You could draw a number out of a hat and get a nicer fellow than he is.
Nancy ignores the advice. Instead of interpreting her steadfast desire for Steve as evidence of a lack of expertise, perhaps once more, it’s less about Steve and more to the point about herself. Acknowledging his loathsome character means admitting that she may be forgettable or that he does not share the degree of importance she assigns to their rendezvous. Perhaps more ego preservation than true dedication, Nancy nonetheless crumbles when he spurns her when they do meet again. Any woman who has earned her stripes working the front lines of a nightclub knows the particular sting of having an ex-lover show up with another woman, when you automatically find disadvantage in the employee position. Nancy doesn’t have to wait on their table, but she presents a cake while singing happy birthday to Steve. She may have imagined singing for him (she with the lovely voice) but not under such circumstances. Preston Foster’s Steve recognises her, but proffers a blank ‘thank you’ that was meant to sound anonymous and deny their previous association.
Nancy’s cool composure disappears when Steve bids a hasty exit to another table with fiancée in tow. Preston Foster isn’t John Boles, the bloodless cretin Irene Dunne chained herself to in submission for Back Street. Foster plays a rich society man, but his accent retains no element of overly mannered society privilege. He sounds like a man who has known more than a few back streets himself, even if only in terms of a gambling saloon. Foster isn’t as attractive or strong a leading man as he was with Carole Lombard in Love Before Breakfast (1936), but he’s still good looking with broad shoulders. His character has far more self-command and confidence than his younger brother. You can see why Irene hangs on.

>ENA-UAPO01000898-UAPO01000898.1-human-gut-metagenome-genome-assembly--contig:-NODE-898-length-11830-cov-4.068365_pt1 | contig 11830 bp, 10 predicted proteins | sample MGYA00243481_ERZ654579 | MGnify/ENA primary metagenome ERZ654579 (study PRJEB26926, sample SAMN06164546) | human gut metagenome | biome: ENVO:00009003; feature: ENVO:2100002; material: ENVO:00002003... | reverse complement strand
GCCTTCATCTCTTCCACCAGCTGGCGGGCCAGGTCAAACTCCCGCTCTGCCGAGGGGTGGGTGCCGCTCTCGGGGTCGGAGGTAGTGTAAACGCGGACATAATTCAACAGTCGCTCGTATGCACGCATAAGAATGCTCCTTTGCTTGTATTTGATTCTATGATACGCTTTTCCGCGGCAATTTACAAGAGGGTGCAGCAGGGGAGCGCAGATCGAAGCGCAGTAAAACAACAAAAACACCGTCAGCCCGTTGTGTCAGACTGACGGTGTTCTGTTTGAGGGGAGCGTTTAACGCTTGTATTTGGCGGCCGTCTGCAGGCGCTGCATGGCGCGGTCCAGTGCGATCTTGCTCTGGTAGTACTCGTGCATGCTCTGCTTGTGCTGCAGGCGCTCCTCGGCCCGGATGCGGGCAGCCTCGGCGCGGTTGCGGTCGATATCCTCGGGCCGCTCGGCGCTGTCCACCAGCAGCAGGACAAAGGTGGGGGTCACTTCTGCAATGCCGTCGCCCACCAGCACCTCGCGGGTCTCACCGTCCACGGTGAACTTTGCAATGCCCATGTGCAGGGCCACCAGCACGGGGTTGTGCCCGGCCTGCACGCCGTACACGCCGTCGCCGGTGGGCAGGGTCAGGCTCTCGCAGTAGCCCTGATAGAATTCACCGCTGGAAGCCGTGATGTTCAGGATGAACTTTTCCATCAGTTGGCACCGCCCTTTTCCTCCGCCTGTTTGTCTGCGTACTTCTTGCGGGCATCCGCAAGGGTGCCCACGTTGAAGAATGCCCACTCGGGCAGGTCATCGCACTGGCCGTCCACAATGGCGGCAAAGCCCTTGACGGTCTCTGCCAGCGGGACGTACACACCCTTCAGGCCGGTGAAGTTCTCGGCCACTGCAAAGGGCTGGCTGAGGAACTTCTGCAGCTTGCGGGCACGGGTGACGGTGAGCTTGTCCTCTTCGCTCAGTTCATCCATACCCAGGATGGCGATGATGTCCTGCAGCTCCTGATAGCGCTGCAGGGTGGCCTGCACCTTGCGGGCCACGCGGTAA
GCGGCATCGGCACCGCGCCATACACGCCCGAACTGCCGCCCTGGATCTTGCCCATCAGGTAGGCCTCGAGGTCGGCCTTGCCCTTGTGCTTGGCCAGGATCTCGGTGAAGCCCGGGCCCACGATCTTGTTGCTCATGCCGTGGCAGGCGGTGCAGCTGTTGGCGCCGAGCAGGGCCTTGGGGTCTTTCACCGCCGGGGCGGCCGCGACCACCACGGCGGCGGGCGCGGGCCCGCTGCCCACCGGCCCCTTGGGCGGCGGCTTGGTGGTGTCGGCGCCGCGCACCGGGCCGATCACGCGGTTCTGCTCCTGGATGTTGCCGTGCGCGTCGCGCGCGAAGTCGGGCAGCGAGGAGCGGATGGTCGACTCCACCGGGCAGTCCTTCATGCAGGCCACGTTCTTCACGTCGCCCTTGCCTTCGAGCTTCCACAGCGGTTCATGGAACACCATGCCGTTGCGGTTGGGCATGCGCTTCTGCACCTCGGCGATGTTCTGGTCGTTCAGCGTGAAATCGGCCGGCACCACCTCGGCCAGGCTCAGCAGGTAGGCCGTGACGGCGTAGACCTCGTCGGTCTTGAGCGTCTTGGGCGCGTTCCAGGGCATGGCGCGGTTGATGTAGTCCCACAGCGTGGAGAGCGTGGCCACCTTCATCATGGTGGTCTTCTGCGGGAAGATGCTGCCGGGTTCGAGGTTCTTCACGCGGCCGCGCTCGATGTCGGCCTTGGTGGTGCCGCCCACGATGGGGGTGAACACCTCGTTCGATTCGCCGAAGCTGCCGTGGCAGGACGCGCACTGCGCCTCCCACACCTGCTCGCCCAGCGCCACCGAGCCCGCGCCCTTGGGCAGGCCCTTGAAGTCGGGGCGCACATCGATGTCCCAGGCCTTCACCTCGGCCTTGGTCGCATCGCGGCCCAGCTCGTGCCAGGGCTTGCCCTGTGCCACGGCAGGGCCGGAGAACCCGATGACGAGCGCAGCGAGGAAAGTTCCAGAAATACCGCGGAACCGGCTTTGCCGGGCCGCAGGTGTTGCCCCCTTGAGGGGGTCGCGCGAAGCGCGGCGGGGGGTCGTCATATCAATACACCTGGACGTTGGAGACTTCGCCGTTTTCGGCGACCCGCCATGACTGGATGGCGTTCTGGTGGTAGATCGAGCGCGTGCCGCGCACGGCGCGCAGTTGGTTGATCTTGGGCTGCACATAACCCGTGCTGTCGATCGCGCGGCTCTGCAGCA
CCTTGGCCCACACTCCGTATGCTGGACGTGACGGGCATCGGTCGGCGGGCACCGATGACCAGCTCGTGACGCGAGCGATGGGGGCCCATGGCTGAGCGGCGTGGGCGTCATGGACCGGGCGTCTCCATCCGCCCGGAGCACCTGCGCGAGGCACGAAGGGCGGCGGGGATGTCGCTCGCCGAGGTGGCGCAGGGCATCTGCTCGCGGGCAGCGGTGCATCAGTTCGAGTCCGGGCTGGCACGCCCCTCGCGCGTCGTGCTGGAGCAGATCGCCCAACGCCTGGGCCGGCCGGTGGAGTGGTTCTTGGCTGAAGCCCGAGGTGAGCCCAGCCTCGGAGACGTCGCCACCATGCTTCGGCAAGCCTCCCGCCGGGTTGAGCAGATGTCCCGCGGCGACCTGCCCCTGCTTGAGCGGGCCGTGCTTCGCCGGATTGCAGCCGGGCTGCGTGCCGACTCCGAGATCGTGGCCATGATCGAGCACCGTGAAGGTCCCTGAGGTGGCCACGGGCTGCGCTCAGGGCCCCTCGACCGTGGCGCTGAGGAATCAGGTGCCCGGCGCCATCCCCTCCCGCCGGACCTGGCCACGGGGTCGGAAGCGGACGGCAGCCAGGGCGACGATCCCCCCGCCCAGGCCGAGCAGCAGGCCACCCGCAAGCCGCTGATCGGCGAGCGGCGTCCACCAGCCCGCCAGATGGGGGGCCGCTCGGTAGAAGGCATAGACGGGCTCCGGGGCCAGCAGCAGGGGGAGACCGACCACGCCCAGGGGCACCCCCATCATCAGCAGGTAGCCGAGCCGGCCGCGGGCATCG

Robert Montgomery, as Steve’s brother Tommy, plays a reckless inebriate, a man with a string of breach-of-promise cases in his wake. He leads women to believe he’s interested in marriage when he only wants a good time, or else he lacks the clarity to determine if ladies are only interested in a pay-off. Unlike his older brother, he has the decency to pay women for their trouble. As I said in the opening, he abandons the security of playing a remote lush, closed off from connection or consequence. Tommy’s reputation shares none of his older brother’s gravitas or authority—he’s the disreputable clown destined for embarrassment or ruin. Yet his aloof persona melts with the milk of human kindness he extends when he empathises with Nancy. Tommy appears as though he’s suddenly awake from a booze drip somnambulism he functioned under until this point. Nancy’s anguish sobers him. He halts the barfly quips and witnesses Irene Dunne’s humiliation and despair and then sweeps her out of the room for privacy, instructing her to have a good cry in the corner while he sits in front of the nightclub switchboard. For an over-indulged rich man who has a life of untrammelled ease from one cocktail to another, even five minutes as a switchboard operator merits undue stress. Lines buzz, patrons corral at the doorway asking for their numbers or wanting to know what booth to take, which could rattle even someone fortified by a few drinks. Guys like Tommy don’t volunteer for demanding tasks that will prove themselves inept and incapable, even if only for five minutes. When he does, it elevates his character more than the standard checklist of gallantries such as placing a pillow under her ankle. Spare a woman public collapse. Give her the ability to collect herself in private before she returns to brave-face pretence.
Nancy falls for him slowly, without the fantasy life from trains or throwing breadsticks at head waiters. When she tells Tommy that in the lives of all women, there’s unfinished business, she claims the right to have a past, to own her story apart from him, even if it’s with a man whose idea of the highest compliment lands in calling her a thoroughbred.
You can find Unfinished Business on YouTube.
I discuss Unfinished Business with partner Danielle Smith in episode 19 of Any Ladle’s Sweet that Dishes Out Some Gravy podcast.